}
}

UML diagram for AttendanceTracker class
UML diagram for AttendanceTracker class

AttendanceTracker class takes an employee object as a dependency and marks the attendance of that employee.

Now both the classes adhere to the Single Responsibility Principle and it makes the maintenance and testing a breeze.

TL;DR

The more responsibilities (reason to change) a class has, it's going to get harder to implement some new features and the maintenance will be a growing pain that will burn more time as the project grows, adding more complexity and making the classes responsibilities strongly coupled to each other.

So, always have small classes with a single responsibility.

Peace!
If you have any questions or feedback, please feel free to comment below.

S.O.L.I.D Principle (2 Part Series)

1) S.O.L.I.D: Single Responsibility Principle 2) S.O.L.I.D: Open/Closed Principle

Posted on Jun 13 by:

linuxnerd profile

Abhishek Prakash

@linuxnerd

I'm passionate about "all things web" and have architected websites & web apps using cutting-edge tech stacks. Experienced in working with popular frameworks, enhance them.

Discussion

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Hey, nice post! The SRP is definitely a super important principle to keep in mind while coding.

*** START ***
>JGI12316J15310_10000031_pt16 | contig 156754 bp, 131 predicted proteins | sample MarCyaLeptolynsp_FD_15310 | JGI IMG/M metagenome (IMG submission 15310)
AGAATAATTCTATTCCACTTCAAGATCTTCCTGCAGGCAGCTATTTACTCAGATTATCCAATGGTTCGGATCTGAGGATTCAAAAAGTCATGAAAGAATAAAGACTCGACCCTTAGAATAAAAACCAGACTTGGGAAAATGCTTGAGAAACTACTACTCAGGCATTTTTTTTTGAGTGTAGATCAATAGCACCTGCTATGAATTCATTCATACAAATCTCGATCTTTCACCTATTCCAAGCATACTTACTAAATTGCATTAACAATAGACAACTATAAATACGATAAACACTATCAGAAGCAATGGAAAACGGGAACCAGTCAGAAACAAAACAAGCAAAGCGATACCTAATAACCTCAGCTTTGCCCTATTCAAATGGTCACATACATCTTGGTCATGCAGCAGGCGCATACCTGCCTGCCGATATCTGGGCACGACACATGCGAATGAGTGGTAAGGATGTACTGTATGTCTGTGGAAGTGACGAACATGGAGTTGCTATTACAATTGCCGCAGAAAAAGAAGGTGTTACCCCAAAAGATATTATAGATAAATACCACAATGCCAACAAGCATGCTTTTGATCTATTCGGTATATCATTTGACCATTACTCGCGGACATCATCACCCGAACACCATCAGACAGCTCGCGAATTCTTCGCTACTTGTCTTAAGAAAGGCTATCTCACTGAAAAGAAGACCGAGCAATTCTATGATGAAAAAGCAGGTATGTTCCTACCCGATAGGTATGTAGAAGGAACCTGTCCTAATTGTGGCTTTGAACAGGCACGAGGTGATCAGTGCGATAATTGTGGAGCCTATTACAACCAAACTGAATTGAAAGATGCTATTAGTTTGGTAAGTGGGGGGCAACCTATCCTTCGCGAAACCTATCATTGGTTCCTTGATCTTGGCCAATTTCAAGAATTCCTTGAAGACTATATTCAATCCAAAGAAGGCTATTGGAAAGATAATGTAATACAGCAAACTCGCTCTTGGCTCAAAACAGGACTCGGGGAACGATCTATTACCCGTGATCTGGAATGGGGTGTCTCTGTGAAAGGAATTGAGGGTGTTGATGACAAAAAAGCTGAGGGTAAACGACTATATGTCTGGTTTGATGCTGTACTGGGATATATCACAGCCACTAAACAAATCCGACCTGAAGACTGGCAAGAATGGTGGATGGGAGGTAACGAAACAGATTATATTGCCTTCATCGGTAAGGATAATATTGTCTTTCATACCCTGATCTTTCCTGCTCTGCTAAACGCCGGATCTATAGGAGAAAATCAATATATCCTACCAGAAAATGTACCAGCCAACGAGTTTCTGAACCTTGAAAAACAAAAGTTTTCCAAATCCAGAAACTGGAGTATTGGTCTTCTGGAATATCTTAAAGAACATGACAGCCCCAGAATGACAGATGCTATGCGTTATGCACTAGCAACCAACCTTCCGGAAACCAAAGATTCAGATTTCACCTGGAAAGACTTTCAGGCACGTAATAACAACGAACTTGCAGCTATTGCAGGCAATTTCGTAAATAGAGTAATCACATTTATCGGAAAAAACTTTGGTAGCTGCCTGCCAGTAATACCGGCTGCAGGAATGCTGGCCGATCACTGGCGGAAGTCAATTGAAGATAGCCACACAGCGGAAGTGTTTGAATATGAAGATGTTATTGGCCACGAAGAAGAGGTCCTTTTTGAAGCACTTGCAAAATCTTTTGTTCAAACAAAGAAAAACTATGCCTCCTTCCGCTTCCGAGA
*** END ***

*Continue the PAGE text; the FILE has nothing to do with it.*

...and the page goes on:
However, to change the context here, let me change some of this code to use a newer Java 14 feature (the version of Java that's going to release later this month).

Instead of:

package app.singleResponsibility;

public class Employee {
  private String name;
  private int perHourRate;

  public Employee(String name) {
    this.name = name;
  }

  public String getName() {
      return name;
  }

  public void setPerHourRate(int rate) {
    this.perHourRate = rate;
  }

  public int getPerDayRate() {
    return perHourRate * 8;
  }
}

we can do:

package app.singleResponsibility;

public record Employee(String name, int perHourRate) {
  public int perDayRate() { 
    return perHourRate * 8; 
  }
}

Getters are handled automatically by records and they follow slightly different conventions. Setters don't exist, you'd instead "mutate" a record by making a new one.

The point here is that following the SRP depends on context. In older languages/versions, what might be considered breaking the SRP might not be anymore. As we move to higher level languages, the semantics improve and we can be more expressive about the code we write, which means a "single responsibility" encapsulates more than it used to.

I'm not disagreeing with your post here, just adding additional context to the discussion :)

And again, well done on the post!

 

I am glad you liked the post! Thanks for the insight and definitely newer version of Java will help to reduce the verbosity. But, I am still confused how the context will impact the SRP. Can you explain with an example?

 

Nice article about Single Responsibility and code for class Employee is refactored ...

but i disagree with AttendanceTracker having has a relationship with Employee object...

and operation on employee object doesnt require another class but in fact there is a need of util or in functional paradigm we need functions to perform operation on employee object ...in my opinion